At one point he remembers calling his wife distraught from a sales conference, saying, “I don’t know that the profession I signed up for actually exists.” But it did. He just hadn’t found it yet.

Maurer, now 39, eventually moved into the fee-only world. He recently went to work at Buckingham Asset Management in Baltimore after several years working at the Financial Consulate, and has become the director of personal finance for the BAM Alliance, a collective of 140 different advisory firms.

A few years ago, while working at his former firm, he became a radio co-host in Baltimore, and is also now a blogger, speaker and author (he recently relocated to Charleston, S.C.). One of his books is The Ultimate Financial Plan: Balancing Your Life and Money, which he co-wrote with Jim Stovall, and he’s working on a second book by himself.

“I’ve always enjoyed writing and creativity and speaking, but the media thing was quite accidental. The first time I went on television, I was a fill-in for somebody who got sick.” Planning is still his meat and potatoes, but he spends a lot of time education now. That ability to pursue diverse interests is also the mark of millennial clients, he believes.



Eddie Kramer
Abacus Planning Group / Columbia, S.C.

Eddie Kramer bought his first stocks when he was 11—Disney and Nike. He loved Air Jordans and the idea of owning part of Splash Mountain was exciting. He invested $2,600 after cashing his savings bond. (And the stocks went up!)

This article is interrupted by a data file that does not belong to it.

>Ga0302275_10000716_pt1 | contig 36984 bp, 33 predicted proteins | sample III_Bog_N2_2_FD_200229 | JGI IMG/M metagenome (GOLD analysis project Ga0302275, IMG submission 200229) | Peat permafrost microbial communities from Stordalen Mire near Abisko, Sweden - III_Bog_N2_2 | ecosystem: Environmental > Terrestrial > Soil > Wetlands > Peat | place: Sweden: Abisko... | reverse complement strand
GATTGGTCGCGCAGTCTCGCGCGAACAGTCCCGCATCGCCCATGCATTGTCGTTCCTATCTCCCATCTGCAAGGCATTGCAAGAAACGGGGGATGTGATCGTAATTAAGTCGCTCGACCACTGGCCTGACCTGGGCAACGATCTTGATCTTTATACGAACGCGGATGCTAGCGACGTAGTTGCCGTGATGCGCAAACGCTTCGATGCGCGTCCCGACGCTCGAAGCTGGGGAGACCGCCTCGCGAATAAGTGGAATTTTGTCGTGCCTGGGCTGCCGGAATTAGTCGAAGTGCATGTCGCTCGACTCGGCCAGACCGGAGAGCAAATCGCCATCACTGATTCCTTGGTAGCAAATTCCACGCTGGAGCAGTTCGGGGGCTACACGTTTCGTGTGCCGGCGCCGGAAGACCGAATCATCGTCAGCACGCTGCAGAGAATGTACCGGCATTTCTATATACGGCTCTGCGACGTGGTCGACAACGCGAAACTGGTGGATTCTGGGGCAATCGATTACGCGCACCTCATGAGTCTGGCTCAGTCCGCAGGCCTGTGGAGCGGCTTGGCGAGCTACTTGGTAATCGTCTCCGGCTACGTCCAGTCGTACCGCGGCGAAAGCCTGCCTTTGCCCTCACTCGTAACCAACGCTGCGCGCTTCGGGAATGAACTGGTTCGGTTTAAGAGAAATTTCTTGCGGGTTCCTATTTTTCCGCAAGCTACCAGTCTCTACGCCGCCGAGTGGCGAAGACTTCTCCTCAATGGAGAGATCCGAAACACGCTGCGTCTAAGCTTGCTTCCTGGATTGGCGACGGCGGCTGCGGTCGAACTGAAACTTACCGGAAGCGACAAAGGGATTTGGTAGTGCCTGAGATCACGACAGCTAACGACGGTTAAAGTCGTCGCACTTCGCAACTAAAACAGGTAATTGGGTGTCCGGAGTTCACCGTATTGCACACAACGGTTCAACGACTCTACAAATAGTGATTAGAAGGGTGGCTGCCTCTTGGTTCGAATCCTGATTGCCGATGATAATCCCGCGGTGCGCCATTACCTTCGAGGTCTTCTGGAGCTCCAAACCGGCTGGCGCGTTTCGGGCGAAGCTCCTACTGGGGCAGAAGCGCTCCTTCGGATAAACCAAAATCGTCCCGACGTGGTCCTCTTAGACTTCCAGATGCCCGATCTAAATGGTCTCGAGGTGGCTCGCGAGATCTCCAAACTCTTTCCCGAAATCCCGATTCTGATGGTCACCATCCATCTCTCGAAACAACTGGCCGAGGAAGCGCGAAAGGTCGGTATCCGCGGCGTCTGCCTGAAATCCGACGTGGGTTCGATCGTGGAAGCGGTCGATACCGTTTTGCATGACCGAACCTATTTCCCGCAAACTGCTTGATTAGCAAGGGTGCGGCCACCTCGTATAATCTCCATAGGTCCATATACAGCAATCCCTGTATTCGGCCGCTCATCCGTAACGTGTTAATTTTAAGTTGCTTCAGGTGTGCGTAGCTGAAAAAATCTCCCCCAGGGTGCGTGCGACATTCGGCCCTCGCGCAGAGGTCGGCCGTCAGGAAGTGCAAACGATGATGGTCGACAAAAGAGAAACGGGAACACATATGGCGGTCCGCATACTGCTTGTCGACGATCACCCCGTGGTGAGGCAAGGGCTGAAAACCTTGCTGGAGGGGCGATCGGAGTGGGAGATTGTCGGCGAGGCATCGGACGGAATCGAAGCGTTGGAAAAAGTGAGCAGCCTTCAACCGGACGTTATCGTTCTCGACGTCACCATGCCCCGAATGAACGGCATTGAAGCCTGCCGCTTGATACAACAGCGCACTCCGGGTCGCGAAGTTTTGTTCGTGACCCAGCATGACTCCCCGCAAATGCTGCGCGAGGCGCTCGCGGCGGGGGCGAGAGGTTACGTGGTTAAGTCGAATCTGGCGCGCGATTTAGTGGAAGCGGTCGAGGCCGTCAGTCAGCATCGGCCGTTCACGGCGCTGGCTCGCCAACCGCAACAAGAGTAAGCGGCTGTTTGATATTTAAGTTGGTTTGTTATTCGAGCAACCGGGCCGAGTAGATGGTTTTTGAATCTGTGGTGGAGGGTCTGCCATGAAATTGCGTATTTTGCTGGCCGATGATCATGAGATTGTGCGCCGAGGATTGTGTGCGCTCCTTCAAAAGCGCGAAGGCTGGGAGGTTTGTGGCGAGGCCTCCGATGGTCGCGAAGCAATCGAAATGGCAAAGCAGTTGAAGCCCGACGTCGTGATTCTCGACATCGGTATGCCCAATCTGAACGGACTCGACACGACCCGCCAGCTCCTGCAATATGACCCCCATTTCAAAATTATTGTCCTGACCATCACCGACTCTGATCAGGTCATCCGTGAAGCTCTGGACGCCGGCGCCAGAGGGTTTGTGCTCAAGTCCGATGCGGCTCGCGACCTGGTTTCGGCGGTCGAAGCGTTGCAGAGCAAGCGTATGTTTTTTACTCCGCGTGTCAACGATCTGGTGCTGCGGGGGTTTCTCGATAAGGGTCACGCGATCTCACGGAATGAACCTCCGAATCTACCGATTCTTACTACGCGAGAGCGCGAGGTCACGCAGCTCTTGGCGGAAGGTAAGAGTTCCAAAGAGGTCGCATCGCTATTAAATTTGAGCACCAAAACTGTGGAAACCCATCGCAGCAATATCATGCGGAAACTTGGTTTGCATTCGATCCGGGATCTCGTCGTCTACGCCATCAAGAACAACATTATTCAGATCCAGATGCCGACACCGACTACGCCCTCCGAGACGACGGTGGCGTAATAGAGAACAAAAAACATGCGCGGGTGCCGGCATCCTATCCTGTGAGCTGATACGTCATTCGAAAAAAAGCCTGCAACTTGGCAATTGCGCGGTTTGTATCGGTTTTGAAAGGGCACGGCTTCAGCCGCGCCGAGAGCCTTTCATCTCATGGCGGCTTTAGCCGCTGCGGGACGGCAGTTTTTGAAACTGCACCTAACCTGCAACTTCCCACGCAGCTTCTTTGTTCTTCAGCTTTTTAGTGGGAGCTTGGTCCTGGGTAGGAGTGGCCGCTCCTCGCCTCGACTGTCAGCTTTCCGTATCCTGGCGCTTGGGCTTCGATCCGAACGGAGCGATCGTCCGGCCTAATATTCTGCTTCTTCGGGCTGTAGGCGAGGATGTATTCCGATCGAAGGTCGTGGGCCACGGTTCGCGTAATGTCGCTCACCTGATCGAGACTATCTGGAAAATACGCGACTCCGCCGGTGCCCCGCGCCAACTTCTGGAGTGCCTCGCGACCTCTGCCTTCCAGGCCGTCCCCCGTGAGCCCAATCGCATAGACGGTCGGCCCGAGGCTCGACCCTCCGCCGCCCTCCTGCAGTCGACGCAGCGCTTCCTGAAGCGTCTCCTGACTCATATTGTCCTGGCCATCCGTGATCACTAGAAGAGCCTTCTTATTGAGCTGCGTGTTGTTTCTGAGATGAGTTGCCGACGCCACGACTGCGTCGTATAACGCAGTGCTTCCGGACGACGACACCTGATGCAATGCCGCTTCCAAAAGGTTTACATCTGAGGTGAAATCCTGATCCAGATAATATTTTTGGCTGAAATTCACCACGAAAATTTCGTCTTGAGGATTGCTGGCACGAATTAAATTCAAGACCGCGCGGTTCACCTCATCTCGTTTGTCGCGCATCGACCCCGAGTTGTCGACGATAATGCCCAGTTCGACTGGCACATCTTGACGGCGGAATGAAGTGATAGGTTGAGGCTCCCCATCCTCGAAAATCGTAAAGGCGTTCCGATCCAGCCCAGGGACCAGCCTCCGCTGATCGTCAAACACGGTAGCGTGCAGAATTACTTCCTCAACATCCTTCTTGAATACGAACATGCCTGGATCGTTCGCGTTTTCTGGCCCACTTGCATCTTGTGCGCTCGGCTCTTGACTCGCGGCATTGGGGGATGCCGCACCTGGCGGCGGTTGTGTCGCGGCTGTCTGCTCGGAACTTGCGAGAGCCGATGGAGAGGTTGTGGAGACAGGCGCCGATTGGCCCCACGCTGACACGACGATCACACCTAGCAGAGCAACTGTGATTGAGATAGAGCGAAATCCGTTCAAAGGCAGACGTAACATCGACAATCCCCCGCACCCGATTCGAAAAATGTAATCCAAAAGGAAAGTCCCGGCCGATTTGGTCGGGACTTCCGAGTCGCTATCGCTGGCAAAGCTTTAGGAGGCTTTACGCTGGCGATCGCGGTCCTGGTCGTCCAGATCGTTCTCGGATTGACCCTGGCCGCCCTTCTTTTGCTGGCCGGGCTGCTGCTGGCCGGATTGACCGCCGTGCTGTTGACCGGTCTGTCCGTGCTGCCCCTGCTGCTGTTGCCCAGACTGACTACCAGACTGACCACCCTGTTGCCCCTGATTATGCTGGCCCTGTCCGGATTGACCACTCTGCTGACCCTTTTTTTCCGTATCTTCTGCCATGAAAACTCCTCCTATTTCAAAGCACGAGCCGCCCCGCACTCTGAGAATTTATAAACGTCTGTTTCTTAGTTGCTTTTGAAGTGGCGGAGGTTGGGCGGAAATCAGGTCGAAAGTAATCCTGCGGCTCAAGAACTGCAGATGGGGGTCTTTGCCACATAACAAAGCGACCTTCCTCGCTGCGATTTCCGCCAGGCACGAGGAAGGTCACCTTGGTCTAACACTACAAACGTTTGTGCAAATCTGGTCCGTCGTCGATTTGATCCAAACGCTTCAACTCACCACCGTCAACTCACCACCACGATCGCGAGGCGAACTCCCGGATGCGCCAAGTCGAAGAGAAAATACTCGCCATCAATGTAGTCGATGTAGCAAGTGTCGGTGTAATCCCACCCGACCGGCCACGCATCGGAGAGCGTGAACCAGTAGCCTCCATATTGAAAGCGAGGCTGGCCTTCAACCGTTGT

The son of a business owner in Fredericksburg, Texas, he worked in his father’s two Chevron stations from 7th grade to high school, running the cash register, cooking and occasionally tamping down dumpster trash. Kramer was on his way to a psychology degree or perhaps the seminary to be a pastor when a frat brother at Texas Tech University turned him on to family financial planning in his first semester: “a combination of psychology and money and investments and finance all together,” he was told. “I was sold pretty quickly.”

Now, 32, Kramer is a financial planner at Cheryl Holland’s firm Abacus Planning Group in Columbia, S.C., where he also runs the business development team and works with some 40 client families (the firm has $850 million in AUM). Abacus, he says, innovates in several ways. For one thing, it works with neuropsychologist James Grubman, who specializes on the topics of psychology, wealth and money. He helps the team learn how to actively listen with clients.

Kramer found that his passion was helping families going through transition, when family members die or when they buy or sell a business. “During this chaotic time, I’m the person they call first. That’s incredibly rewarding.”

“People get messed up in their heads,” he says. “All money does is turn the volume up on issues that families have. As a financial advisor, you have to understand the family system, not just the matriarch or patriarch that you have in your client.”